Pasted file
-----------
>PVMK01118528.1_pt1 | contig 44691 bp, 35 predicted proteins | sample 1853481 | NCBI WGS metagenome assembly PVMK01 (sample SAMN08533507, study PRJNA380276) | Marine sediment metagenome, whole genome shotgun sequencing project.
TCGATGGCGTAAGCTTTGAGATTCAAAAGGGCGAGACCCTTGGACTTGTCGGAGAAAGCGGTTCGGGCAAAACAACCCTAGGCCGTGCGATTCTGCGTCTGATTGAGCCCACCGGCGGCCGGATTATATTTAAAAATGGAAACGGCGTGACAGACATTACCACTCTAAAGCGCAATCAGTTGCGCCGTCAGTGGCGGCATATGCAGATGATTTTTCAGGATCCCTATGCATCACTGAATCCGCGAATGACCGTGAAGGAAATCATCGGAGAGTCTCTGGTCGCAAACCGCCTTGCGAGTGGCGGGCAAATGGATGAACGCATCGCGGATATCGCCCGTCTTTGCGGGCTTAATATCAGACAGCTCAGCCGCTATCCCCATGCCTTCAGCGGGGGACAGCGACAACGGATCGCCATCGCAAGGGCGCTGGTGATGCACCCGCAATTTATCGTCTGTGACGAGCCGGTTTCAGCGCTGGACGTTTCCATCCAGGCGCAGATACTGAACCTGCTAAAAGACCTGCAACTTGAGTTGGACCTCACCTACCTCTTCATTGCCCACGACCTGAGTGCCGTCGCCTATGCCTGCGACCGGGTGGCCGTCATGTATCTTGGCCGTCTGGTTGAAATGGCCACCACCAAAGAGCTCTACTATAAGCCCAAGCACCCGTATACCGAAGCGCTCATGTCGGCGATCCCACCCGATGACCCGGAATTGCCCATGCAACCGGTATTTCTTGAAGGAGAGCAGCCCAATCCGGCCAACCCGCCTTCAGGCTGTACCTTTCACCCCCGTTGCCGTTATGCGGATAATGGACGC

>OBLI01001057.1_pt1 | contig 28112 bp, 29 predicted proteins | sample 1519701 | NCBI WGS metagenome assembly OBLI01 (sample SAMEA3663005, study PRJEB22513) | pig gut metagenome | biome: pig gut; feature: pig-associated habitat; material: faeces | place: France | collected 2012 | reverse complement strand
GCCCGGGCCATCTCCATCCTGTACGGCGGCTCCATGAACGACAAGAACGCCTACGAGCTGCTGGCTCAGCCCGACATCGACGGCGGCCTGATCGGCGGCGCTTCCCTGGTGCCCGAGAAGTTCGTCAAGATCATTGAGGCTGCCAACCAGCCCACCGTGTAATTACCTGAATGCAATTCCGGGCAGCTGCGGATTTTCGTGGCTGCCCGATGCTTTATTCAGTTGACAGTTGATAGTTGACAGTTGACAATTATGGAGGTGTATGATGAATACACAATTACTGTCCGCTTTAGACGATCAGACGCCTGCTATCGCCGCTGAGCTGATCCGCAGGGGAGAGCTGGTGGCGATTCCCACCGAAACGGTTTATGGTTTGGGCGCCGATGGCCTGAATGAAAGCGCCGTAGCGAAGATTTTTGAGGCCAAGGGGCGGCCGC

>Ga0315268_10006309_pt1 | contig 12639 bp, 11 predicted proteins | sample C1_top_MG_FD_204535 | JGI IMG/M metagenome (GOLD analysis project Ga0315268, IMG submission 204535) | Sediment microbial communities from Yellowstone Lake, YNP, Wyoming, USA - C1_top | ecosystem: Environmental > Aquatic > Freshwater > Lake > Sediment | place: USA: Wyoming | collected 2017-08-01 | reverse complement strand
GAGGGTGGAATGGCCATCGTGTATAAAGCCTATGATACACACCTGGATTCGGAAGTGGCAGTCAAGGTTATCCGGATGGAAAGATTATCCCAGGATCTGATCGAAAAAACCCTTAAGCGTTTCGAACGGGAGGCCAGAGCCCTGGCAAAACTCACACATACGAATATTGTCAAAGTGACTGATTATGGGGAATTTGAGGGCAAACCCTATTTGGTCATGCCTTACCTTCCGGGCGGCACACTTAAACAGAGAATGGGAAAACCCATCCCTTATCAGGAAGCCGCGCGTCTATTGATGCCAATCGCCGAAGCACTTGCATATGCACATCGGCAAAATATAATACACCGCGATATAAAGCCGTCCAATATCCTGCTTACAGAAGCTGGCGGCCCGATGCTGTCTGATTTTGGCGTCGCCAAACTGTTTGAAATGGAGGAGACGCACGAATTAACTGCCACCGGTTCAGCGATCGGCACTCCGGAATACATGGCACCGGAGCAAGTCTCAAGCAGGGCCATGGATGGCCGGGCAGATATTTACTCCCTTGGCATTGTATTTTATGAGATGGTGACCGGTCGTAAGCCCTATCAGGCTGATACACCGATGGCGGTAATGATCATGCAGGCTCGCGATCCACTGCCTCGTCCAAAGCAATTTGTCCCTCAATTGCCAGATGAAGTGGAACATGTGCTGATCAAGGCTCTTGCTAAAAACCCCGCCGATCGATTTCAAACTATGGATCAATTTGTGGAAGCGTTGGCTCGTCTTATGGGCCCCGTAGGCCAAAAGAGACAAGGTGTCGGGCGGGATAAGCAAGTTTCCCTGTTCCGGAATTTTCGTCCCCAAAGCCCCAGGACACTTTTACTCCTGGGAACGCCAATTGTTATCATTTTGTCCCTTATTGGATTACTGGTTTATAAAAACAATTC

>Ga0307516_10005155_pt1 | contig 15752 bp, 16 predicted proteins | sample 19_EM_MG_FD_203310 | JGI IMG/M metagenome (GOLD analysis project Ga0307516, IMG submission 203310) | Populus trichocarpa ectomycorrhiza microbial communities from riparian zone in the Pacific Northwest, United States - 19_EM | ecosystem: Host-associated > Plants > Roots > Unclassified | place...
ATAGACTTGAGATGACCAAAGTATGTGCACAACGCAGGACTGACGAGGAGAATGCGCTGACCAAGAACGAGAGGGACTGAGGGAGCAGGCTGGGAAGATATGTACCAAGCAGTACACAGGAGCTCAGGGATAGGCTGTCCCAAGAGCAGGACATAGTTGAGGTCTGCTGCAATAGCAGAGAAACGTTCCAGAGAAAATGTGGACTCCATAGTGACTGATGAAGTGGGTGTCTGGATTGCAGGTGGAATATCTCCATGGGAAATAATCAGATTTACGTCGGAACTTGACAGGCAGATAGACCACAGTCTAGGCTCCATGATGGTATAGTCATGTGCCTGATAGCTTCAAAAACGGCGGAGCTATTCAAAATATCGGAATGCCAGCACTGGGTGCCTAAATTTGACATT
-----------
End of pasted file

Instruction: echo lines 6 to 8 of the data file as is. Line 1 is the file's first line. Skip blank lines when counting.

GAGGGTGGAATGGCCATCGTGTATAAAGCCTATGATACACACCTGGATTCGGAAGTGGCAGTCAAGGTTATCCGGATGGAAAGATTATCCCAGGATCTGATCGAAAAAACCCTTAAGCGTTTCGAACGGGAGGCCAGAGCCCTGGCAAAACTCACACATACGAATATTGTCAAAGTGACTGATTATGGGGAATTTGAGGGCAAACCCTATTTGGTCATGCCTTACCTTCCGGGCGGCACACTTAAACAGAGAATGGGAAAACCCATCCCTTATCAGGAAGCCGCGCGTCTATTGATGCCAATCGCCGAAGCACTTGCATATGCACATCGGCAAAATATAATACACCGCGATATAAAGCCGTCCAATATCCTGCTTACAGAAGCTGGCGGCCCGATGCTGTCTGATTTTGGCGTCGCCAAACTGTTTGAAATGGAGGAGACGCACGAATTAACTGCCACCGGTTCAGCGATCGGCACTCCGGAATACATGGCACCGGAGCAAGTCTCAAGCAGGGCCATGGATGGCCGGGCAGATATTTACTCCCTTGGCATTGTATTTTATGAGATGGTGACCGGTCGTAAGCCCTATCAGGCTGATACACCGATGGCGGTAATGATCATGCAGGCTCGCGATCCACTGCCTCGTCCAAAGCAATTTGTCCCTCAATTGCCAGATGAAGTGGAACATGTGCTGATCAAGGCTCTTGCTAAAAACCCCGCCGATCGATTTCAAACTATGGATCAATTTGTGGAAGCGTTGGCTCGTCTTATGGGCCCCGTAGGCCAAAAGAGACAAGGTGTCGGGCGGGATAAGCAAGTTTCCCTGTTCCGGAATTTTCGTCCCCAAAGCCCCAGGACACTTTTACTCCTGGGAACGCCAATTGTTATCATTTTGTCCCTTATTGGATTACTGGTTTATAAAAACAATTC

>Ga0307516_10005155_pt1 | contig 15752 bp, 16 predicted proteins | sample 19_EM_MG_FD_203310 | JGI IMG/M metagenome (GOLD analysis project Ga0307516, IMG submission 203310) | Populus trichocarpa ectomycorrhiza microbial communities from riparian zone in the Pacific Northwest, United States - 19_EM | ecosystem: Host-associated > Plants > Roots > Unclassified | place...
ATAGACTTGAGATGACCAAAGTATGTGCACAACGCAGGACTGACGAGGAGAATGCGCTGACCAAGAACGAGAGGGACTGAGGGAGCAGGCTGGGAAGATATGTACCAAGCAGTACACAGGAGCTCAGGGATAGGCTGTCCCAAGAGCAGGACATAGTTGAGGTCTGCTGCAATAGCAGAGAAACGTTCCAGAGAAAATGTGGACTCCATAGTGACTGATGAAGTGGGTGTCTGGATTGCAGGTGGAATATCTCCATGGGAAATAATCAGATTTACGTCGGAACTTGACAGGCAGATAGACCACAGTCTAGGCTCCATGATGGTATAGTCATGTGCCTGATAGCTTCAAAAACGGCGGAGCTATTCAAAATATCGGAATGCCAGCACTGGGTGCCTAAATTTGACATT